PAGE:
The kids are al­right, but make sure by be­ing part of the con­ver­sa­tion

Irish Examiner - - News - Noel Baker

The red, blue, and neu­tral stage lights shin­ing over­head might have given it a the­atri­cal air, but for the 24 stu­dents packed into the cul­turlann in Ballincol­lig’s Coláiste Choilm, this was real life.

The stu­dents were seated in a neat cir­cle in the school’s drama room, deep in the bow­els of the build­ing, to lis­ten to author Louise O’Neill and oth­ers speak on is­sues ad­dressed in her novel, Ask­ing

For It, which is soon to be adapted for stage at Cork’s Ev­ery­man The­atre and be­yond.

But it was far from a oneway process. In what was styled as a ‘town hall’ meet­ing, the stu­dents from fourth to sixth year de­liv­ered a nu­anced and com­pre­hen­sive over­view of life as they live it.

The school had been ap­proached about the event ahead of the world pre­miere of the Ev­ery­man pro­duc­tion next month. It fits — ac­cord­ing to English and drama teacher Tim Burke, stage pro­duc­tions are cen­tral to the life of the school.

“We have more than 125 kids do­ing drama as an ex­tracur­ric­u­lar ac­tiv­ity,” he said. “It is like it is in­te­grated into the life of the school.”

This was echoed in the drama room. Louise O’Neill opened up her con­tri­bu­tion by re­call­ing her own school days and how art and fic­tion can be an ideal start­ing point for dis­cussing tough top­ics. She re­viewed the ge­n­e­sis for the idea be­hind Ask­ing For

It, a book that zones in on the is­sue of con­sent amid the har­row­ing story of a teenager raped at a party. Her fa­ther, she said, had told her on read­ing the proof that it would start a con­ver­sa­tion, and she needed to be ready.

Mary Crilly of the Cork Rape Cri­sis Cen­tre picked up the ba­ton. “You are the peo­ple who re­ally mat­ter,” she said to the stu­dents, “not aul‘ ones like me. You can change things.”

She out­lined the still shock­ing sta­tis­tics re­gard­ing rape and sex­ual as­sault, how con­sent is “black and white”, and how vic­tim-blam­ing needs to stop.

“The vic­tim-blam­ing is what kills me.”

She said she was “sick of your age group be­ing called liars — why? Be­cause you are young? That is what needs to change.”

Martin Da­voren of the Cork Sex­ual Health Cen­tre re­marked on the stigma that still ex­ists in Ire­land re­gard­ing sex­ual health and how any re­la­tion­ship needs to be driven by dig­nity and re­spect. This isn’t al­ways easy in the dizzy­ing dig­i­tal world of so­cial me­dia. More than one stu­dent ref­er­enced screen­shots and unkind mes­sages or worse.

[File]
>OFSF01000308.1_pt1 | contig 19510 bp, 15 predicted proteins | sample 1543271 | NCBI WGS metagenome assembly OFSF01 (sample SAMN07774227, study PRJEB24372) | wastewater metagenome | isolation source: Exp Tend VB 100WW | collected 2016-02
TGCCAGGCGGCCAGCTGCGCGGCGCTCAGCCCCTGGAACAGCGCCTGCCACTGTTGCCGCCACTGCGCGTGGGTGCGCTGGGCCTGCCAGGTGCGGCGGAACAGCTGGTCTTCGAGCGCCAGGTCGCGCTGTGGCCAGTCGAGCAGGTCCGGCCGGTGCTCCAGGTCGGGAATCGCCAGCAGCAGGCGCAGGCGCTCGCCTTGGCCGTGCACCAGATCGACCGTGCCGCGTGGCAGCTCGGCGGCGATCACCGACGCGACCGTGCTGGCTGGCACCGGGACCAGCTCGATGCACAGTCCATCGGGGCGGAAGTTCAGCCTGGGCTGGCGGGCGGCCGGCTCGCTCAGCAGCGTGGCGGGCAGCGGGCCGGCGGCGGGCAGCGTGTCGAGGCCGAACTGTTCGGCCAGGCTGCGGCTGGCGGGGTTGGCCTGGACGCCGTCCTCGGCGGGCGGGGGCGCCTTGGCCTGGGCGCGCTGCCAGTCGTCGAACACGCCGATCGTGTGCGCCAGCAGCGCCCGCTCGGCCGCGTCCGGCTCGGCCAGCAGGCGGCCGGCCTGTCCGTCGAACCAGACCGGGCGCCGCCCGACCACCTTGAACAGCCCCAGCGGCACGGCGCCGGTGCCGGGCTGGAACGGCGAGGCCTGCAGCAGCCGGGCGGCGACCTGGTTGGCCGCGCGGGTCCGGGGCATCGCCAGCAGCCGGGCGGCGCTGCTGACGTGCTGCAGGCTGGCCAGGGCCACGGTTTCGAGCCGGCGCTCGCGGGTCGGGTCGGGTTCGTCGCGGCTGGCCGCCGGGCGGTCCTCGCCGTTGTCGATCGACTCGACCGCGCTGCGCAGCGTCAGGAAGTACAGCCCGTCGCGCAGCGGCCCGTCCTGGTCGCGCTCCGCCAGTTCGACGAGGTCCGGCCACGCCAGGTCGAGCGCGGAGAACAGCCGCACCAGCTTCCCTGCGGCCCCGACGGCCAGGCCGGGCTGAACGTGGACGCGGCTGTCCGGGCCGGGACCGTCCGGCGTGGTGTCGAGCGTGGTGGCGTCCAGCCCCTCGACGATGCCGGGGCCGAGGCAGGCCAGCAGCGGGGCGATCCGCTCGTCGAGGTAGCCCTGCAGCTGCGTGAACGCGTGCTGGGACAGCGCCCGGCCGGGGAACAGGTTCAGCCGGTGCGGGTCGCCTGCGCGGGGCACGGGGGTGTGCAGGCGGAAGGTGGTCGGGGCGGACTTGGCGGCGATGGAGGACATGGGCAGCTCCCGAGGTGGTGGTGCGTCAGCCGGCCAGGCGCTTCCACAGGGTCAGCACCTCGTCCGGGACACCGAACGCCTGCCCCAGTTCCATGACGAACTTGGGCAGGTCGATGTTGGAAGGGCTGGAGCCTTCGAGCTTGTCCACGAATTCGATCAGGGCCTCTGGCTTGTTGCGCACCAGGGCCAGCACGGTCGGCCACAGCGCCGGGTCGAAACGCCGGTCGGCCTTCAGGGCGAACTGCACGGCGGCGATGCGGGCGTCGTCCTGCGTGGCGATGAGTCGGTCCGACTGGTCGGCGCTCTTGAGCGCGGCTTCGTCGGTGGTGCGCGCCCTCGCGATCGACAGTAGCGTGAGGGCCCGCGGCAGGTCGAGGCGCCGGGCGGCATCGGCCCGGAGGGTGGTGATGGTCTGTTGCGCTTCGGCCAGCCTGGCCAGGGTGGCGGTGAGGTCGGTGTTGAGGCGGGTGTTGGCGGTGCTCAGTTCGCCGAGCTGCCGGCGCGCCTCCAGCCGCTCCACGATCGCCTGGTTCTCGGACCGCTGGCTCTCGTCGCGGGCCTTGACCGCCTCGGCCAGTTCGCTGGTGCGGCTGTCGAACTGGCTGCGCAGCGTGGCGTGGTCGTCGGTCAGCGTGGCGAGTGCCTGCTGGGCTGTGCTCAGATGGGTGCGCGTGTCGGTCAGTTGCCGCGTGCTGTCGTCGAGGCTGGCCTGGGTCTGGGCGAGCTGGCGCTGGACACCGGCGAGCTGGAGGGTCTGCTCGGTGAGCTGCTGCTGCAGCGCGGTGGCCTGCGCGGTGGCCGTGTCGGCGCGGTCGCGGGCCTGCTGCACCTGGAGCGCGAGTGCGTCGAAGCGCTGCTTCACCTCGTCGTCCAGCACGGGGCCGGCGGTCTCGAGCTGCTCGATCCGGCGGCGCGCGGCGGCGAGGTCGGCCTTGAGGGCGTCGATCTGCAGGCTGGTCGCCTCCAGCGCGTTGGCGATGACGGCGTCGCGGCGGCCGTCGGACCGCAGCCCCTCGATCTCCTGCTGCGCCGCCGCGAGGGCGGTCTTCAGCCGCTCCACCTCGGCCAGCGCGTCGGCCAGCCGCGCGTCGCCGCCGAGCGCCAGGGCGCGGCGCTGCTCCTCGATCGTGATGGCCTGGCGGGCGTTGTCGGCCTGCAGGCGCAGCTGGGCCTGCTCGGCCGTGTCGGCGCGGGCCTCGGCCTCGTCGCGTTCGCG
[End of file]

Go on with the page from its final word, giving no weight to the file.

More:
As Tim Burke had said be­fore­hand: “We are aware of their dig­i­tal lives. For this gen­er­a­tion, things have moved on and it’s an eth­i­cal duty to ed­u­cate them about the world they are en­ter­ing into.”

Back in the drama stu­dio, Hayley O’Con­nell Vaughan, a 17-year-old in fifth year, ad­dressed the group and out­lined how the world looks to her and her peers. “In all hon­esty, I feel as though I speak for the ma­jor­ity of girls my age when I say it is more than a lit­tle fright­en­ing,” she said.

“As a teenage girl, in this so­ci­ety, it can of­ten feel as though one is walk­ing a tightrope be­tween self-ex­pres­sion and safety when it comes to dress­ing your­self. We are con­stantly re­minded that it is, for some un­known rea­son, our re­spon­si­bil­ity as young women to dress our­selves in or­der to pro­tect our­selves.

“Maybe if more im­por­tance was placed on ed­u­cat­ing young peo­ple on what con­sent re­ally means and how im­por­tant it is, I wouldn’t have to an­a­lyse my­self in a mir­ror ev­ery time I step out the door or walk home in the dark with my keys be­tween my fin­gers, maybe I wouldn’t be so afraid of step­ping into wom­an­hood in Ire­land. But I am, I’m ter­ri­fied.”

“Hayley,” said O’Neill, “will you be my best friend?”

One theme that emerged was the idea that what­ever about good male role mod­els, there also seemed to be a short­age of scripts that men were to ad­here to as they grow up.

One lad ar­gued that a gauge of a teenager’s worth is of­ten re­duced to how well they kick a ball. One fe­male stu­dent said that in her view, it was not nec­es­sar­ily her grand­par­ents’ gen­er­a­tion that pre­sented an ob­sta­cle to progress in terms of tack­ling is­sues such as sex ed­u­ca­tion and con­sent, but her par­ents’ gen­er­a­tion.

Oth­ers told of how their par­ents were mas­sively sup­port­ive, ad­vo­cat­ing for their chil­dren’s right to speak up about the top­ics that con­cern them, like the in­fan­til­i­sa­tion of their gen­er­a­tion, the pe­jo­ra­tive “snowflake” barb. O’Neill summed it up: “I think they are afraid of you. They know that you are the fu­ture.”

And they are. Even al­low­ing for the fact that there were more than a thou­sand other stu­dents at the school go­ing about their busi­ness else­where, yet al­most cer­tainly go­ing through the same dra­mas.

But in a lot of im­por­tant ways and as an old band said a long time ago, the kids are al­right.

Pic­tures: Jim Cough­lan

Mary Crilly of the Cork Sex­ual Vi­o­lence Cen­tre speak­ing at the town hall-style meet­ing on the Is­sue of con­sent at Coláiste Choilm, Ballincol­lig, Co Cork, yes­ter­day.

Louise O’Neill told the stu­dents: ‘I think they are afraid of you. They know that you are the fu­ture.’

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